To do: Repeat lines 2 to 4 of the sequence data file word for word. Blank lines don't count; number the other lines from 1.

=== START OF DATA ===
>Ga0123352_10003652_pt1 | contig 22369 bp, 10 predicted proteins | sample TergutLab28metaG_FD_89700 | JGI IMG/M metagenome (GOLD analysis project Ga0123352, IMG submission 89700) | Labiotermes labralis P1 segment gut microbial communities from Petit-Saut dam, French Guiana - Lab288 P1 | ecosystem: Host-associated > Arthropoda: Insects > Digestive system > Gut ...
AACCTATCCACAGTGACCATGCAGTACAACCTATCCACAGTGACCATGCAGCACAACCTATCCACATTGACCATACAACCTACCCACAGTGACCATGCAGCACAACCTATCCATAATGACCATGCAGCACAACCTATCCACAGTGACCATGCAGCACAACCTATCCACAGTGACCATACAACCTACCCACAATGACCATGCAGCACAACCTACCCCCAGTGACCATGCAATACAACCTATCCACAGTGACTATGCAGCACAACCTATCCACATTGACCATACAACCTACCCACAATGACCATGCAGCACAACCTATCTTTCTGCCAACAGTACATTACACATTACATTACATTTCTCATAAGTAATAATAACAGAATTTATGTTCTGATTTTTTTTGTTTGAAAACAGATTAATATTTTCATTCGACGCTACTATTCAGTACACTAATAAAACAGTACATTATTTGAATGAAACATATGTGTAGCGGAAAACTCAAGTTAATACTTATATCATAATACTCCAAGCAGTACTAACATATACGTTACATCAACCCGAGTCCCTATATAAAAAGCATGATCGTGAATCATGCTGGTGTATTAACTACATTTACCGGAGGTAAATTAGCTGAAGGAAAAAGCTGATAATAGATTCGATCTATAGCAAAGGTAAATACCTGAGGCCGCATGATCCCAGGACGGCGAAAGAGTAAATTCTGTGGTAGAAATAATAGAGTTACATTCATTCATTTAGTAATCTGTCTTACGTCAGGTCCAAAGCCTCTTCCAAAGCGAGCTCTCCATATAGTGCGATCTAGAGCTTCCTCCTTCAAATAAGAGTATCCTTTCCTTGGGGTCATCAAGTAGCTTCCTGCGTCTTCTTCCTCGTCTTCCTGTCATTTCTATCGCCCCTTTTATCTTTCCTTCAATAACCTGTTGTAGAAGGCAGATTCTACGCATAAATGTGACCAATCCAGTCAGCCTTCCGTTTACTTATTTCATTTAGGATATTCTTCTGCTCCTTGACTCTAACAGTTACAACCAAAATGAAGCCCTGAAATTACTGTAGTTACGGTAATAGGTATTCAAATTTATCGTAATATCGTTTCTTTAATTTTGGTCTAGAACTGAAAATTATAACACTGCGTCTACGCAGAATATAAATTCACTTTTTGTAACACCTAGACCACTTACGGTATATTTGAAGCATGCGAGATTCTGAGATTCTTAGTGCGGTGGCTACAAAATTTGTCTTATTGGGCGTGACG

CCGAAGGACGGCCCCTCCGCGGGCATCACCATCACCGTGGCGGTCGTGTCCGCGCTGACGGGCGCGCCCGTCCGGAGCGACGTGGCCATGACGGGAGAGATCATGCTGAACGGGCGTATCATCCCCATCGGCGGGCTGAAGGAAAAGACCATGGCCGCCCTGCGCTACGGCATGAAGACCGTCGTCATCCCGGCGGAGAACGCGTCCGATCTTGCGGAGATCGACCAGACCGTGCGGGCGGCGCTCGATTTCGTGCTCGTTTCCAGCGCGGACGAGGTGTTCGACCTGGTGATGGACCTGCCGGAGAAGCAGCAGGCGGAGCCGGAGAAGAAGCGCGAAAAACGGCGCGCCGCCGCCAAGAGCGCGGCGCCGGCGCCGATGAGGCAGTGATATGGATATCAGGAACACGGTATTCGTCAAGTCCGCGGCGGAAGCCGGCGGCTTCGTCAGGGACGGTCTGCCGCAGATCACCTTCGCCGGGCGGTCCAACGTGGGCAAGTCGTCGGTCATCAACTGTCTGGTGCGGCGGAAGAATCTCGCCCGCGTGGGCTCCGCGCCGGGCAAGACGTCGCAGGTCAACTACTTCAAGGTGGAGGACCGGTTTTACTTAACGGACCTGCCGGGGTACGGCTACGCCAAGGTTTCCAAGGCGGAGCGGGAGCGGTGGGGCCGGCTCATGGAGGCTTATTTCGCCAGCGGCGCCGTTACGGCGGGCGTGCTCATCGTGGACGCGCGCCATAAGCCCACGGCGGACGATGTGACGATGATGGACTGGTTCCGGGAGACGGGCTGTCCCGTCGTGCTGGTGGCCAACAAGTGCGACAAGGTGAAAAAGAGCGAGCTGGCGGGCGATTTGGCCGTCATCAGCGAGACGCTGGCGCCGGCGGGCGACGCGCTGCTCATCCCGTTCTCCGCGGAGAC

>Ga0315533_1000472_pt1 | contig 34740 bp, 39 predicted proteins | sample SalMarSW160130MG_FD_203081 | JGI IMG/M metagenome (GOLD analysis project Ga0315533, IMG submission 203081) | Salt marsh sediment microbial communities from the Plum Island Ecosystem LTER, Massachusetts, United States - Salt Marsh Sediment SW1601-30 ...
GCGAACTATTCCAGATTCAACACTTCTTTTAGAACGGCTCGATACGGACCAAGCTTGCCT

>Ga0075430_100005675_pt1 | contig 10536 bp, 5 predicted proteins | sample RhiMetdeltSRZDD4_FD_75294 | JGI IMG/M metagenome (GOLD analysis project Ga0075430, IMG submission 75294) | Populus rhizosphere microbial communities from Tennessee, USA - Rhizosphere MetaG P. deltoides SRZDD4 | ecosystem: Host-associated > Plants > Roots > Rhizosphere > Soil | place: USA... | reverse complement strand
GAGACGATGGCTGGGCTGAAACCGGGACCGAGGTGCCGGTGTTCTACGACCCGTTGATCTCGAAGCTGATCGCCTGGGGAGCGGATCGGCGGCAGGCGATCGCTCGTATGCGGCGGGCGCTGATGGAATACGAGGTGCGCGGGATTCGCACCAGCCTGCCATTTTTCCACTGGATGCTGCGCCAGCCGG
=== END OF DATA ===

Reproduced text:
AACCTATCCACAGTGACCATGCAGTACAACCTATCCACAGTGACCATGCAGCACAACCTATCCACATTGACCATACAACCTACCCACAGTGACCATGCAGCACAACCTATCCATAATGACCATGCAGCACAACCTATCCACAGTGACCATGCAGCACAACCTATCCACAGTGACCATACAACCTACCCACAATGACCATGCAGCACAACCTACCCCCAGTGACCATGCAATACAACCTATCCACAGTGACTATGCAGCACAACCTATCCACATTGACCATACAACCTACCCACAATGACCATGCAGCACAACCTATCTTTCTGCCAACAGTACATTACACATTACATTACATTTCTCATAAGTAATAATAACAGAATTTATGTTCTGATTTTTTTTGTTTGAAAACAGATTAATATTTTCATTCGACGCTACTATTCAGTACACTAATAAAACAGTACATTATTTGAATGAAACATATGTGTAGCGGAAAACTCAAGTTAATACTTATATCATAATACTCCAAGCAGTACTAACATATACGTTACATCAACCCGAGTCCCTATATAAAAAGCATGATCGTGAATCATGCTGGTGTATTAACTACATTTACCGGAGGTAAATTAGCTGAAGGAAAAAGCTGATAATAGATTCGATCTATAGCAAAGGTAAATACCTGAGGCCGCATGATCCCAGGACGGCGAAAGAGTAAATTCTGTGGTAGAAATAATAGAGTTACATTCATTCATTTAGTAATCTGTCTTACGTCAGGTCCAAAGCCTCTTCCAAAGCGAGCTCTCCATATAGTGCGATCTAGAGCTTCCTCCTTCAAATAAGAGTATCCTTTCCTTGGGGTCATCAAGTAGCTTCCTGCGTCTTCTTCCTCGTCTTCCTGTCATTTCTATCGCCCCTTTTATCTTTCCTTCAATAACCTGTTGTAGAAGGCAGATTCTACGCATAAATGTGACCAATCCAGTCAGCCTTCCGTTTACTTATTTCATTTAGGATATTCTTCTGCTCCTTGACTCTAACAGTTACAACCAAAATGAAGCCCTGAAATTACTGTAGTTACGGTAATAGGTATTCAAATTTATCGTAATATCGTTTCTTTAATTTTGGTCTAGAACTGAAAATTATAACACTGCGTCTACGCAGAATATAAATTCACTTTTTGTAACACCTAGACCACTTACGGTATATTTGAAGCATGCGAGATTCTGAGATTCTTAGTGCGGTGGCTACAAAATTTGTCTTATTGGGCGTGACG

CCGAAGGACGGCCCCTCCGCGGGCATCACCATCACCGTGGCGGTCGTGTCCGCGCTGACGGGCGCGCCCGTCCGGAGCGACGTGGCCATGACGGGAGAGATCATGCTGAACGGGCGTATCATCCCCATCGGCGGGCTGAAGGAAAAGACCATGGCCGCCCTGCGCTACGGCATGAAGACCGTCGTCATCCCGGCGGAGAACGCGTCCGATCTTGCGGAGATCGACCAGACCGTGCGGGCGGCGCTCGATTTCGTGCTCGTTTCCAGCGCGGACGAGGTGTTCGACCTGGTGATGGACCTGCCGGAGAAGCAGCAGGCGGAGCCGGAGAAGAAGCGCGAAAAACGGCGCGCCGCCGCCAAGAGCGCGGCGCCGGCGCCGATGAGGCAGTGATATGGATATCAGGAACACGGTATTCGTCAAGTCCGCGGCGGAAGCCGGCGGCTTCGTCAGGGACGGTCTGCCGCAGATCACCTTCGCCGGGCGGTCCAACGTGGGCAAGTCGTCGGTCATCAACTGTCTGGTGCGGCGGAAGAATCTCGCCCGCGTGGGCTCCGCGCCGGGCAAGACGTCGCAGGTCAACTACTTCAAGGTGGAGGACCGGTTTTACTTAACGGACCTGCCGGGGTACGGCTACGCCAAGGTTTCCAAGGCGGAGCGGGAGCGGTGGGGCCGGCTCATGGAGGCTTATTTCGCCAGCGGCGCCGTTACGGCGGGCGTGCTCATCGTGGACGCGCGCCATAAGCCCACGGCGGACGATGTGACGATGATGGACTGGTTCCGGGAGACGGGCTGTCCCGTCGTGCTGGTGGCCAACAAGTGCGACAAGGTGAAAAAGAGCGAGCTGGCGGGCGATTTGGCCGTCATCAGCGAGACGCTGGCGCCGGCGGGCGACGCGCTGCTCATCCCGTTCTCCGCGGAGAC

>Ga0315533_1000472_pt1 | contig 34740 bp, 39 predicted proteins | sample SalMarSW160130MG_FD_203081 | JGI IMG/M metagenome (GOLD analysis project Ga0315533, IMG submission 203081) | Salt marsh sediment microbial communities from the Plum Island Ecosystem LTER, Massachusetts, United States - Salt Marsh Sediment SW1601-30 ...